For King and Country Star’s Wife Recalls Journey from Addiction and Anxiety to Freedom
By Movieguide® Contributor
Courtney Smallbone, the wife of For King and Country’s Luke Smallbone, shared how God’s grace freed her from the anxiety and addiction brought on by a rare disease and a morning sickness prescription.
“I felt so much shame for not being strong, and so I just didn’t talk about it. Especially in, you know, I come from generations of pastors and my husband’s in Christian music and so where do you have this conversation about anxiety and anxiety attacks and feeling overwhelmed by this doom and fear,” she shared with CBN.
Courtney explained that she was diagnosed with Lemierre’s Syndrome at 18—a rare infection that starts in the arteries and kills one’s organs.
Courtney’s time in the ICU brought on post-traumatic stress, nightmares and panic attacks.
While the doctors controlled the disease, Courtney continued to suppress her anxiety. Then, when she became pregnant with their second child, the post-traumatic stress reappeared.
“I had horrible morning sickness,” she recalls. “And so they gave me a prescription for it. And this prescription was interesting because, when I took it, I calmed down. So I would just keep taking it, high doses. My midwife was kind of questioning why I was still on it.”
Courtney confessed that she kept her addiction hidden from her husband and everyone around her, explaining that the pills made her feel better.
One day, though, Courtney’s addiction took a sudden turn. While Luke was at a show in Texas, Courtney was home and “started shaking and shivering and having suicidal thoughts.”
“My heart was racing, and I just knew I couldn’t do it alone,” she added. “And he didn’t know this was going on, I was hiding this from everyone. And I called him, and I said, ‘You need to come home.’”
Luke recalled that phone call: “It was actually a fairly frantic phone call. And up until that point, I had never received that phone call before, and I said, ‘Well, you know, well, what’s going on?’”
“I can’t get off of this pill. Like I’m not okay,” Courtney explained. “I had just shoved it down, shoved it down, just pain, trauma, anxiety, fear, all of it just came out that day.”
Luke flew home, and while she seemed fine at first, her hands began to tremble, and she wanted to take one more pill to get her through the night.
In that moment, Luke realized the severity of the problem and took her to a mental facility the next day. Courtney checked into an outpatient facility for a few weeks and detoxed, all while seven months pregnant.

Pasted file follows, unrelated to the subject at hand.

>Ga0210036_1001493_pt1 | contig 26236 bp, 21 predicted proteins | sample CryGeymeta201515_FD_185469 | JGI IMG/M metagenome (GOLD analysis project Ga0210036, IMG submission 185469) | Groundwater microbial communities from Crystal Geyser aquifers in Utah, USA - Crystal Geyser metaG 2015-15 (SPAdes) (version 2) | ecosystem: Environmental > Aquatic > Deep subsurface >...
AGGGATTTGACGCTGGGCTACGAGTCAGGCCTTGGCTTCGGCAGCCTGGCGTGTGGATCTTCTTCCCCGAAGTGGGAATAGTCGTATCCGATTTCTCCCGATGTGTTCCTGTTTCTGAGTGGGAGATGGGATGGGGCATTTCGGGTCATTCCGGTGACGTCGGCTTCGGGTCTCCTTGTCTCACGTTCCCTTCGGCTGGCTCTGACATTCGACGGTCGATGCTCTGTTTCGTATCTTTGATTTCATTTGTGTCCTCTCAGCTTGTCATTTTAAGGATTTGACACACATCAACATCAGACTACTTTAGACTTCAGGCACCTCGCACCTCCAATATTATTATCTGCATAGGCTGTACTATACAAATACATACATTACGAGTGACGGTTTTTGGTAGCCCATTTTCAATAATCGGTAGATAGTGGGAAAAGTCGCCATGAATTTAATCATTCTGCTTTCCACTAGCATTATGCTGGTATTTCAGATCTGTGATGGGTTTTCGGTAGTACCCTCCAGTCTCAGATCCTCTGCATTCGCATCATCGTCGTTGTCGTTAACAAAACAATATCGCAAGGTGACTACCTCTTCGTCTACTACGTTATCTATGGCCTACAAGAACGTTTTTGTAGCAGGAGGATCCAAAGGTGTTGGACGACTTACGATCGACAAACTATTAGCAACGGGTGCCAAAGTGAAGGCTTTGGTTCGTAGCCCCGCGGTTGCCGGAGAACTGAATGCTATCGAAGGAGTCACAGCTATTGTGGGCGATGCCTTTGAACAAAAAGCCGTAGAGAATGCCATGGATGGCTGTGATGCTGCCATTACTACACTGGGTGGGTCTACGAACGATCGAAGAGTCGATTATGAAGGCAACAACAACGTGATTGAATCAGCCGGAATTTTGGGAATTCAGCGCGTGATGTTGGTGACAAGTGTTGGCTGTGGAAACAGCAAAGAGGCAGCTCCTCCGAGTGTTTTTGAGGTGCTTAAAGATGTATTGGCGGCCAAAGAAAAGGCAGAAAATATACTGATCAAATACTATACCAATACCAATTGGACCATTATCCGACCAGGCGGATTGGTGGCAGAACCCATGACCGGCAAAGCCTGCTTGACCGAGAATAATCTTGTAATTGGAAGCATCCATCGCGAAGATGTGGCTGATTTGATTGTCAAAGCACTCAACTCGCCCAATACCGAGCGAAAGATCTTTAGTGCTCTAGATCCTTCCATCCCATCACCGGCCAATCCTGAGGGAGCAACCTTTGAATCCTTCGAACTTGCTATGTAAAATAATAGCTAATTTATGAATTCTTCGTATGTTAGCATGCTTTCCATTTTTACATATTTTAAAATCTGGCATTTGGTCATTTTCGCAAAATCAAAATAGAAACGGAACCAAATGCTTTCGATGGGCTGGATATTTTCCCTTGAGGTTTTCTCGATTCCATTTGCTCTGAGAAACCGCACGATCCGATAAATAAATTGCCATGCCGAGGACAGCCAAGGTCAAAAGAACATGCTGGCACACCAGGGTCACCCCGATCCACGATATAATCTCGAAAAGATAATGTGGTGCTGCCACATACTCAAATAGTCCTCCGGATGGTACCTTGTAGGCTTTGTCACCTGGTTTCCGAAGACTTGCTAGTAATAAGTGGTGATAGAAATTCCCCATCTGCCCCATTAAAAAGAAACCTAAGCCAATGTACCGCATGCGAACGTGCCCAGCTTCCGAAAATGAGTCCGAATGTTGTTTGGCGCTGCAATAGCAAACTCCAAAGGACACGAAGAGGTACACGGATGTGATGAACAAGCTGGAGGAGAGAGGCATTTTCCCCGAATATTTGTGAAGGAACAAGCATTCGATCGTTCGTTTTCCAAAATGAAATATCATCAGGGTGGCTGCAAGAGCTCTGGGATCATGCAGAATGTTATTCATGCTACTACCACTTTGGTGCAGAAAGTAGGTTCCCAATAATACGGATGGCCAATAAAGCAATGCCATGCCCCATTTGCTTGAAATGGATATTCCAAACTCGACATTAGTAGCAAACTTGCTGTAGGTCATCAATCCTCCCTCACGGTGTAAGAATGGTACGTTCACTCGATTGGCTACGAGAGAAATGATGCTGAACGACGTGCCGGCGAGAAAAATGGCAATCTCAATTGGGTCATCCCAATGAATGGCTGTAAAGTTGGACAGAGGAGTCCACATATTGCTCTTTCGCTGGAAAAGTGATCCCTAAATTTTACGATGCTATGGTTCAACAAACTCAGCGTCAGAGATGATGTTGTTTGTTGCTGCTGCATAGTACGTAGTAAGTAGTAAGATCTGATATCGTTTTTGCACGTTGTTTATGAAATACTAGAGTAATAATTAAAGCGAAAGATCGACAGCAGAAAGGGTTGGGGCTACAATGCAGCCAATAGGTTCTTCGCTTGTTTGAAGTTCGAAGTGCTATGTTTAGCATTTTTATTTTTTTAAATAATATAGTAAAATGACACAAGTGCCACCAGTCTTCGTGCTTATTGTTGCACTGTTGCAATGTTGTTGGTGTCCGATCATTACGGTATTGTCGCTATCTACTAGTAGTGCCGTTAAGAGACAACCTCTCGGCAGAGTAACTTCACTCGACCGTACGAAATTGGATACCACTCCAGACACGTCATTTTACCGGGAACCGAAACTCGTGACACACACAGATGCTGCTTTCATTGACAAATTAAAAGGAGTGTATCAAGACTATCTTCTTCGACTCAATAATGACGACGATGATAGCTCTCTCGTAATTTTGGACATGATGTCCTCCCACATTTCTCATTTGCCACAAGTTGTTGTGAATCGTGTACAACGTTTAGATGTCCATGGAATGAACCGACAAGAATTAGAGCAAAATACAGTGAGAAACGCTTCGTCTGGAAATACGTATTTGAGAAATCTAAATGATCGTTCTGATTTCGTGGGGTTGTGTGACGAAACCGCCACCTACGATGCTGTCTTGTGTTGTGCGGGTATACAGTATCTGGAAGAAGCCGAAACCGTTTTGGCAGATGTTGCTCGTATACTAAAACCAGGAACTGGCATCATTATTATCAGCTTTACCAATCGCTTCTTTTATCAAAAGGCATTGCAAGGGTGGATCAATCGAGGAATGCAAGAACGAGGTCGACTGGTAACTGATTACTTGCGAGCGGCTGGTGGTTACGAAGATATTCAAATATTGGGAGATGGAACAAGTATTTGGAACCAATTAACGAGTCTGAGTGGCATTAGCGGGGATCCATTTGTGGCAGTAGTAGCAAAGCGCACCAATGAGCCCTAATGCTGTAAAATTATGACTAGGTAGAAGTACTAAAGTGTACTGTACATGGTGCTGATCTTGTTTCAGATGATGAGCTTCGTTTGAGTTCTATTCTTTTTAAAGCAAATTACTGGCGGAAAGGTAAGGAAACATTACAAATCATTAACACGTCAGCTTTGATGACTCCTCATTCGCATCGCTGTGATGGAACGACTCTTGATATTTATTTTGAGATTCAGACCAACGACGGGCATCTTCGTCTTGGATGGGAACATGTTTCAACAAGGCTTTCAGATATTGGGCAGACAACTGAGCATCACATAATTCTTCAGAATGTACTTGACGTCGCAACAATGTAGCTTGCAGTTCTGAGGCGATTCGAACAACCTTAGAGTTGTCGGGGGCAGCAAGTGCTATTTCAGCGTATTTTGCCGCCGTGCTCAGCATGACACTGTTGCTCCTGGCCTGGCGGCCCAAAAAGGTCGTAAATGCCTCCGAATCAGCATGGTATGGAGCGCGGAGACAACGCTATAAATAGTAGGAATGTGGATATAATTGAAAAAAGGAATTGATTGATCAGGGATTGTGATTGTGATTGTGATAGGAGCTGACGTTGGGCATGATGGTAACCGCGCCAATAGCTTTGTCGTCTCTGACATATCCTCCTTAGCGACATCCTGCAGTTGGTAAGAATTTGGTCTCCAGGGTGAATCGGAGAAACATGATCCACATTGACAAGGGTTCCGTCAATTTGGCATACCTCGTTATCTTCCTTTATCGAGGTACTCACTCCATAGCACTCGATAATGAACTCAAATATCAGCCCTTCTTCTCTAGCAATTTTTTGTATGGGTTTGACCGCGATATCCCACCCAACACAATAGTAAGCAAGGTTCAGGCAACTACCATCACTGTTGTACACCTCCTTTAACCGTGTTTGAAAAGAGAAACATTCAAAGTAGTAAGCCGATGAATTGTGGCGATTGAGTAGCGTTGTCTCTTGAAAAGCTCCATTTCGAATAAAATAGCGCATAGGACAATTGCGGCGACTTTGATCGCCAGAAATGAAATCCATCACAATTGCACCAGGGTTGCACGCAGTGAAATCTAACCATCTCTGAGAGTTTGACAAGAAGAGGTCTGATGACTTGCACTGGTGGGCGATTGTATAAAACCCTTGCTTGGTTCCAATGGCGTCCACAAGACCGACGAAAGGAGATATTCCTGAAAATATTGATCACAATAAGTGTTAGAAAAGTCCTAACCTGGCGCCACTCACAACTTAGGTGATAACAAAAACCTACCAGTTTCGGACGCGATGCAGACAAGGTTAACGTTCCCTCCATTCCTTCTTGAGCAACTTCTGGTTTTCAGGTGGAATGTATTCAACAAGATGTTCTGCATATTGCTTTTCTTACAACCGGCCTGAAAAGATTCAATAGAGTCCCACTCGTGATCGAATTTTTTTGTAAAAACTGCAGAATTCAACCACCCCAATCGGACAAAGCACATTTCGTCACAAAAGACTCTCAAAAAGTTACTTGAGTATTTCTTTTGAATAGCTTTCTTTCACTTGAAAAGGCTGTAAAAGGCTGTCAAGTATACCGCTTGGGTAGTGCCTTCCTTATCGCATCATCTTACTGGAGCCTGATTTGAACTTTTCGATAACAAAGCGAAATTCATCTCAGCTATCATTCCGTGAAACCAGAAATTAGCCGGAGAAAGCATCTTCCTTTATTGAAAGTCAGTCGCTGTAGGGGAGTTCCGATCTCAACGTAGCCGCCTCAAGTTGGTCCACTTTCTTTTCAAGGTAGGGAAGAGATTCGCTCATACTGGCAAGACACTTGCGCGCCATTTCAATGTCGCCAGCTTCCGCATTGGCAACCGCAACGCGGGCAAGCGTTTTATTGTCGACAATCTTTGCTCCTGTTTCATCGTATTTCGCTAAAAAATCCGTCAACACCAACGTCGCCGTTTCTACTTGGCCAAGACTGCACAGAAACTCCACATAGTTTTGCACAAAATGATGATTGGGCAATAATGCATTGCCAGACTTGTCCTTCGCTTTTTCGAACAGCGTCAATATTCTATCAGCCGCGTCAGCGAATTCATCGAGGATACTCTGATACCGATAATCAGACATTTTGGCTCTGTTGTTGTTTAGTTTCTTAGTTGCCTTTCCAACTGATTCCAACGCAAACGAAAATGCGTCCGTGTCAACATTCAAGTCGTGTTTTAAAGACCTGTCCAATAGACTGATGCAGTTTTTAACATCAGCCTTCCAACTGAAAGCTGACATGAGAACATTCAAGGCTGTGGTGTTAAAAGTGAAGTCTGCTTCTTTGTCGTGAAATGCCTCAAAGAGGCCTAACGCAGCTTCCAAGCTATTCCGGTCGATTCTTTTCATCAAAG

“I felt all the shame. I felt like, ‘Courtney, how did you get this far?’ Like, ‘Why can’t you just get in line? Why can’t you just get your stuff together?’” she said. “And I remember walking in and just silently praying like, ‘Lord, you have to use this. Like, you have to show up, because I’m not okay.’”
“And it’s in this place of vulnerability that he undid my shame. My shame started unraveling and I received grace in a whole new way,” she recalls.
She started digging into the Bible and realized that she “can’t add to what Jesus has done for me, and I can’t take it away by anything bad that I could do. I just received this grace. And it was overwhelming.”
Soon, she began to improve, and the facility discharged her.
A few days later, Luke found her in the bathroom, flushing away her pills.
“My mind is not surrounded with anxiety and fear,” she reveals. “I would have never thought I could have a life without anxiety attacks, and a life of freedom.”
“I used to feel like a victim of life, of when life would get hard. I didn’t know really what to do, and I feel like my life now is when hard things come and pain happens, I know I’m going to be okay.”
“I know that God is healer and that God can do anything, and nothing’s impossible for Him.”
Her fight inspired For King and Country’s song “Burn the Ships,” a call for listeners to move on from the pain of their pasts and look towards the future.
Movieguide® previously reported on why For King and Country shares stories of hope:
“We write these songs in these little rooms and in some cases they are your stories of hopes and dreams,” Luke said. “When you release it, it’s for the world to hear. So far, people have been very kind. Art is a subjective idea. In some cases, you can sign up for people getting really angry.”
“Our hope is to make a piece of music in an album that tells a full story,” he continued. “I want track eight and nine to be as important as one and five. Who wants the end of the story to be lame? We try to write albums that tell a complete story. One that will have some connection with an audience.”
Despite their tour hiatus, the Smallbones said they were thankful for the chance to set aside some of life’s distractions and focus on family.
“It was a gift,” Luke explained. “We were all very settled and we’d be able to sleep on the songs and ideas. Then we’d get up and put holes into the songs that we wrote the previous day. It was the most enjoyable writing process.”
“The pandemic taught me valuable lessons,” he added. “What I realize about being too busy is that it makes me a worse husband and father. It’s not good for my soul. My life shouldn’t be infiltrated by work. For the most part, when I’m home, I try not to work. We will have a family day.”
Luke also shared some of the inspiration behind the new album.
“I’ve had some unique stuff take place in my life and I remember thinking, ‘Why do these things happen,’” he said. “When I started music, I felt God say to me that these things happen because these are stories that reflect hope. It’s real and it’s true.”